ORF cluster; intergenic regions; cotranscription; transcriptional units
Mycoplasma hyopneumoniae is the causative agent of porcine enzootic pneumonia (EP), a mild, chronic pneumonia of swine. Despite presenting with low direct mortality, EP is responsible for major economic losses in the pig industry. To identify the virulence-associated determinants of M. hyopneumoniae, we determined the whole genome sequence of M. hyopneumoniae strain 168 and its attenuated high-passage strain 168-L and carried out comparative genomic analyses.
We performed the first comprehensive analysis of M. hyopneumoniae strain 168 and its attenuated strain and made a preliminary survey of coding sequences (CDSs) that may be related to virulence. The 168-L genome has a highly similar gene content and order to that of 168, but is 4,483 bp smaller because there are 60 insertions and 43 deletions in 168-L. Besides these indels, 227 single nucleotide variations (SNVs) were identified. We further investigated the variants that affected CDSs, and compared them to reported virulence determinants. Notably, almost all of the reported virulence determinants are included in these variants affected CDSs. In addition to variations previously described in mycoplasma adhesins (P97, P102, P146, P159, P216, and LppT), cell envelope proteins (P95), cell surface antigens (P36), secreted proteins and chaperone protein (DnaK), mutations in genes related to metabolism and growth may also contribute to the attenuated virulence in 168-L. Furthermore, many mutations were located in the previously described repeat motif, which may be of primary importance for virulence.
We studied the virulence attenuation mechanism of M. hyopneumoniae by comparative genomic analysis of virulent strain 168 and its attenuated high-passage strain 168-L. Our findings provide a preliminary survey of CDSs that may be related to virulence. While these include reported virulence-related genes, other novel virulence determinants were also detected. This new information will form the foundation of future investigations into the pathogenesis of M. hyopneumoniae and facilitate the design of new vaccines.
Mycoplasma hyopneumoniae; Genetic variation; Virulence attenuation; Sequence analysis; Repetitive sequences; Virulence factors
Mycoplasma hyopneumoniae causes respiratory disease in swine and contributes to the porcine respiratory disease complex, a major disease problem in the swine industry. The M. hyopneumoniae strain 232 genome is one of the smallest and best annotated microbial genomes, containing only 728 annotated genes and 691 known proteins. Standard protein databases for mass spectrometry only allow for the identification of known and predicted proteins, which if incorrect can limit our understanding of the biological processes at work. Proteogenomic mapping is a methodology which allows the entire 6-frame genome translation of an organism to be used as a mass spectrometry database to help identify unknown proteins as well as correct and confirm existing annotations. This methodology will be employed to perform an in-depth analysis of the M. hyopneumoniae proteome.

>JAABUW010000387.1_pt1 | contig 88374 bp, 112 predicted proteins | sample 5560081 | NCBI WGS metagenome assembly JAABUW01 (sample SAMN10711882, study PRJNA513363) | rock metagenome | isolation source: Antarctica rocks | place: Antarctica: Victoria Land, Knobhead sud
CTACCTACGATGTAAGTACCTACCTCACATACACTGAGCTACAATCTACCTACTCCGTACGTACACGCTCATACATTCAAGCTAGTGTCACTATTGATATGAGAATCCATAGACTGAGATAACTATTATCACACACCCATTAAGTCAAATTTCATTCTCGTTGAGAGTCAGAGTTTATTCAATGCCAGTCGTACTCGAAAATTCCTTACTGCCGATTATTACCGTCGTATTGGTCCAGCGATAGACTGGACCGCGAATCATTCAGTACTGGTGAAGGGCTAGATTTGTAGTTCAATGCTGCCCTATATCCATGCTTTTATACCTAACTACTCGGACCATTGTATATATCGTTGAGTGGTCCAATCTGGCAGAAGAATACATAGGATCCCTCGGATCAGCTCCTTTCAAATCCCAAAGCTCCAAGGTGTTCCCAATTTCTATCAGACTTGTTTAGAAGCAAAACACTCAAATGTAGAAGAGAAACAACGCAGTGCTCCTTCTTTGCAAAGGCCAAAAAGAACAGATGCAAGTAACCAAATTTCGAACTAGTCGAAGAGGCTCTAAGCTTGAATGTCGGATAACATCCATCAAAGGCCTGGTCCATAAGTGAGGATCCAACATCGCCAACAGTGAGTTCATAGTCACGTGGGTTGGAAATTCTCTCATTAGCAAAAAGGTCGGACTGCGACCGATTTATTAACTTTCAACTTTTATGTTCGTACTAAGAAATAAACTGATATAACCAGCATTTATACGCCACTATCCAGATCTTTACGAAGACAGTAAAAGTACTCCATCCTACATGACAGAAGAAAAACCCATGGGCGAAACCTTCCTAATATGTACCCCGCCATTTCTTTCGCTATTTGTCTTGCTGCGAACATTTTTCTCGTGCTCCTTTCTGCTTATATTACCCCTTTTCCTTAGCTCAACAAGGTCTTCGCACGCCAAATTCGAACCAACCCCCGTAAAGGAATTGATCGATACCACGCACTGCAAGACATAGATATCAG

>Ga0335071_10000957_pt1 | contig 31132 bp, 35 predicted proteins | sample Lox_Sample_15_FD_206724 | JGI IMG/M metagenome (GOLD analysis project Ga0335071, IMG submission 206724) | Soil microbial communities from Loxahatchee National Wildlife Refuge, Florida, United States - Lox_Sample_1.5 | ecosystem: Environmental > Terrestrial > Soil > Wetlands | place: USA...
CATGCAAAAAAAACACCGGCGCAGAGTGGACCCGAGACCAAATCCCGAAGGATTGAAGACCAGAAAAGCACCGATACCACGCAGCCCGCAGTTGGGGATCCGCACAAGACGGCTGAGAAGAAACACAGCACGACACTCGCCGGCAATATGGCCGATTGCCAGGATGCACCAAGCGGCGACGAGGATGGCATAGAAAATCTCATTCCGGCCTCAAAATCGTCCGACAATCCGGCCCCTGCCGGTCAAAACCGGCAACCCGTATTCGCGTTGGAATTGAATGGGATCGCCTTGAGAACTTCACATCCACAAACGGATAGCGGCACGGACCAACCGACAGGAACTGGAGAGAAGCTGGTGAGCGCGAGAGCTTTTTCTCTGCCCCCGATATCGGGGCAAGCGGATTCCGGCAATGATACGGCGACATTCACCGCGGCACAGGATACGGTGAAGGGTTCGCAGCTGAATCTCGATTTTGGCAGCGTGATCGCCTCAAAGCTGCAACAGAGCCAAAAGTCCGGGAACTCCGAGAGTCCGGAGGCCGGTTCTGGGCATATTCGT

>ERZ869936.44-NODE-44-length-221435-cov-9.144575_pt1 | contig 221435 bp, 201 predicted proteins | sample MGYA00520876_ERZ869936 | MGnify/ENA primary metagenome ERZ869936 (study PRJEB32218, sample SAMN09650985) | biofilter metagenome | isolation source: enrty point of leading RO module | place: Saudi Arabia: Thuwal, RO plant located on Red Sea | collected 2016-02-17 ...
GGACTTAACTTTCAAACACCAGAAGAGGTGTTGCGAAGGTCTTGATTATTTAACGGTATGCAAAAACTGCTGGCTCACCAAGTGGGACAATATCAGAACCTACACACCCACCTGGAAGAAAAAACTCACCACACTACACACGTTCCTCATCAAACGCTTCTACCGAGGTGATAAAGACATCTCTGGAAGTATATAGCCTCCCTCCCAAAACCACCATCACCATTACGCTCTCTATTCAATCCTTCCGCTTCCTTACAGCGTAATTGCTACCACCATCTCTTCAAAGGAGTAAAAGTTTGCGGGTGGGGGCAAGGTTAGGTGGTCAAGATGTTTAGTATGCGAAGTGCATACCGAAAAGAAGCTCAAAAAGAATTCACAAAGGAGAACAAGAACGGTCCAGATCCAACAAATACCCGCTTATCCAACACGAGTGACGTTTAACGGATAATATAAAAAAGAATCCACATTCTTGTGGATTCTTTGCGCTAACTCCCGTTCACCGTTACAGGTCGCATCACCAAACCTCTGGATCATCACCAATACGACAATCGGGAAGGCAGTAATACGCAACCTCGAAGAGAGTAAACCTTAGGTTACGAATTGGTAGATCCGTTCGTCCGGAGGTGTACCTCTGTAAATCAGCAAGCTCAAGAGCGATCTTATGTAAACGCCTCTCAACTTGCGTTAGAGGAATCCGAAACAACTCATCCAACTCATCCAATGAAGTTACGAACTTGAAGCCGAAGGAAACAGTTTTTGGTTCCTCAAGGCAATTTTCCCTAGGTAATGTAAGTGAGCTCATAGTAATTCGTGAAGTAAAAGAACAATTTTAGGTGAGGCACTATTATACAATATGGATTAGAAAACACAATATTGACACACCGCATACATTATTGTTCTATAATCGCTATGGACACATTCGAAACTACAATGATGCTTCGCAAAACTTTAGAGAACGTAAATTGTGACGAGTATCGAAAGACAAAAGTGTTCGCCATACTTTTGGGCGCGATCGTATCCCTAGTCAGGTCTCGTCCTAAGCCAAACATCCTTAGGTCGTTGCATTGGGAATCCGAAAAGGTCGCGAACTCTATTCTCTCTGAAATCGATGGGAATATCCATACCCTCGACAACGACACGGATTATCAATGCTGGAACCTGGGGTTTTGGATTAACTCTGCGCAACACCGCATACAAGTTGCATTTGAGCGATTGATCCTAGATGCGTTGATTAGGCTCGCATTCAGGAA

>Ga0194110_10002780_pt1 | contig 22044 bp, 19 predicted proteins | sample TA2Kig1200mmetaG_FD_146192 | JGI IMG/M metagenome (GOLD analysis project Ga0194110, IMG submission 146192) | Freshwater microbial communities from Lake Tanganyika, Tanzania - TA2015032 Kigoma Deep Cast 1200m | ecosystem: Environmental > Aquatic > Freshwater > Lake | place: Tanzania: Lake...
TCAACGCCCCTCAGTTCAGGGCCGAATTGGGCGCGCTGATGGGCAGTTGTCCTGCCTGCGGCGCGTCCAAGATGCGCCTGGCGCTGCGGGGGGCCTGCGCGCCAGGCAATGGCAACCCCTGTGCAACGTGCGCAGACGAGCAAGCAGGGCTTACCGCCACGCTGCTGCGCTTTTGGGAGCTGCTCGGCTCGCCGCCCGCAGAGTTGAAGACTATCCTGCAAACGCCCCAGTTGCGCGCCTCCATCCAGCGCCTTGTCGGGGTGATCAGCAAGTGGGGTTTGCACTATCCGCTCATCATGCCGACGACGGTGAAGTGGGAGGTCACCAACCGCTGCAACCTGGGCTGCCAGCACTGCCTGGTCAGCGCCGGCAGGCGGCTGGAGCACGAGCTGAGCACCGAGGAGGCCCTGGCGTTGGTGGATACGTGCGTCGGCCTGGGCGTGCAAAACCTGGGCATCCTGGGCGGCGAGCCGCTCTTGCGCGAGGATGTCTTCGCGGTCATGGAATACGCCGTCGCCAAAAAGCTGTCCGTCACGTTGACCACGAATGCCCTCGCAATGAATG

Proteomic analysis indicates 483 of 691 (70%) known M. hyopneumoniae strain 232 proteins are expressed under the culture conditions given in this study. Furthermore, 171 of 328 (52%) hypothetical proteins have been confirmed. Proteogenomic mapping resulted in the identification of previously unannotated genes gatC and rpmF and 5-prime extensions to genes mhp063, mhp073, and mhp451, all conserved and annotated in other M. hyopneumoniae strains and Mycoplasma species. Gene prediction with Prodigal, a prokaryotic gene predicting program, completely supports the new genomic coordinates calculated using proteogenomic mapping.
Proteogenomic mapping showed that the protein coding genes of the M. hyopneumoniae strain 232 identified in this study are well annotated. Only 1.8% of mapped peptides did not correspond to genes defined by the current genome annotation. This study also illustrates how proteogenomic mapping can be an important tool to help confirm, correct and append known gene models when using a genome sequence as search space for peptide mass spectra. Using a gene prediction program which scans for a wide variety of promoters can help ensure genes are accurately predicted or not missed completely. Furthermore, protein extraction using differential detergent fractionation effectively increases the number of membrane and cytoplasmic proteins identifiable my mass spectrometry.
Electronic supplementary material
The online version of this article (doi:10.1186/1471-2164-15-576) contains supplementary material, which is available to authorized users.
Mycoplasma hyopneumoniae; Proteome; Swine pathogen; Proteogenomic; Mapping; Mass spectrometry